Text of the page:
9. David Marjanović says

    There are three different vowels in the video: [ə], [ɪ] and [i]. The rabbit-abbot merger and happY tensing have conspired to create even more confusion than there’d be otherwise.

  10. “you pretty much had it right to begin with”

    AHD gives priority to /-təs/ , as does LPD for AmE (it marks it nonstandard for BrE). MW puts it second, but without any qualifying labels. My current best guess is that it’s at Bryan Garner Stage 3 rather than Stage 2 as I thought before today.

  11. My current best guess is that it’s at Bryan Garner Stage 3

    I would agree with that.

  12. Misunderstood a previous comment, NVM

  13. Maybe it was discussed here at LH, but I don’t get this Bryan Garner Stage business. It seems to be intended to work for spelling, usage, and pronunciation altogether. How’s that making any sense? Pronunciation is most variable, spelling is more or less always standardized, and usage attracts the most peevery, hence the need for stages (why not use the usual denial to acceptance scale then?).

  14. Kid President summed up this thread several years ago: https://www.youtube.com/watch?v=nmmni_WdcFI

  15. With regard to ailse – cancer vs. earwig – that appears to be a question of convergent forms. The latter appears to also exist as gailseach. I wonder if the former whose etymology stops at Old Irish aillsiu can be linked to Latin ulcus.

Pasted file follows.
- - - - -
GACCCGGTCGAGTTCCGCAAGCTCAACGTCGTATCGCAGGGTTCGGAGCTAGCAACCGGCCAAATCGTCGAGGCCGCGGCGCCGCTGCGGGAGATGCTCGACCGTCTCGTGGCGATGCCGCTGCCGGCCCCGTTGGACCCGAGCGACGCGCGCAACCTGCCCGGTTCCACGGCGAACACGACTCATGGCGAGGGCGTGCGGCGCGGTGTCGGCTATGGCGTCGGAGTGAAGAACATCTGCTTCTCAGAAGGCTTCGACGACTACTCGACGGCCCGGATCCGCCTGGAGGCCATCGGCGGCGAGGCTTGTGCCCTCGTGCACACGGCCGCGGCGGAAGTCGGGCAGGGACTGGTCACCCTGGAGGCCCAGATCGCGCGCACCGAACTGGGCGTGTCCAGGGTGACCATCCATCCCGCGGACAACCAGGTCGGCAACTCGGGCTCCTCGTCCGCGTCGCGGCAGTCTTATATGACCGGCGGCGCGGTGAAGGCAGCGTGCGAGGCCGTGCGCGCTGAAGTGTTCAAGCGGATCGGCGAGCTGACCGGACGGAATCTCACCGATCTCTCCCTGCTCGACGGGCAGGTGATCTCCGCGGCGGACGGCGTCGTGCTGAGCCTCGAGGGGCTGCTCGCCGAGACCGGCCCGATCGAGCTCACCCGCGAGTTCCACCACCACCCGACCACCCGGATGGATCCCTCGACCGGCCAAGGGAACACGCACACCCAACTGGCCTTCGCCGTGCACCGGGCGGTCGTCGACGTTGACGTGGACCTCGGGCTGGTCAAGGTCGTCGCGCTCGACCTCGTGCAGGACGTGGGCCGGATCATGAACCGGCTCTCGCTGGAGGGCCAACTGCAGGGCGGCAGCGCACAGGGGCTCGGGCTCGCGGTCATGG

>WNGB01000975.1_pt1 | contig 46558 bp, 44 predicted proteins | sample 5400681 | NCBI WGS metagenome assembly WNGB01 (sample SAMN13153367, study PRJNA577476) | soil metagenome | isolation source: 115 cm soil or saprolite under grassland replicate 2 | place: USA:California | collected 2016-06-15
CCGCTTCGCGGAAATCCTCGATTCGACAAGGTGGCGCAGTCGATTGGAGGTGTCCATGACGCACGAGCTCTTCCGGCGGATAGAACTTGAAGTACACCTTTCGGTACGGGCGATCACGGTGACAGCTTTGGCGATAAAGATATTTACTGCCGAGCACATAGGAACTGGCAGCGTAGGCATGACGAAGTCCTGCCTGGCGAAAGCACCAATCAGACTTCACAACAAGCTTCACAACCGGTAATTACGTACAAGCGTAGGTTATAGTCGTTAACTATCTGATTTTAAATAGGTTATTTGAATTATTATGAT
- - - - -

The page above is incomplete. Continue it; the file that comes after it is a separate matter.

16. As a Type II case for many years, I have always said /-itiz/ with t-flapping. I am also an open and notorious happy-tenser.

    Pronunciations are the least reliable part of dictionaries, at least in the U.S.: they are never up to date and tend to represent notional rather than actual pronunciations.

    Gale adds: “One diabetis, two diabetes”.

  17. I’m with Gale (and her comment also works for counting seconds if you don’t have a watch handy).

    There is certainly has never been stigma attached to the -is pronunciation in England, where my memory goes back to 1966 and a jolly snooty endocrinologist with starched shiny white detachable shirt collars. This Bryan Garner stuff is moot there.

  18. David Marjanović says

    Bryan Garner Stage

    Heh, “pseudo-snoot eccentrics” 😀

  19. I’ve never heard ‘dire beat us’ in my life!

  20. I hear it more as ‘tyre BEATERS’ but I’m prejudiced by my own idiolect. I’m wondering if this ‘dire-beat-ease’ is now a spelling pronunciation to obliterate /ə/ and that it began in American hospitals, like ‘amb-yule-ants,’ ‘lumm-bar’ and ‘butt-ox’. It’s useful, I’d probably never have learnt to spell ambulance right without it.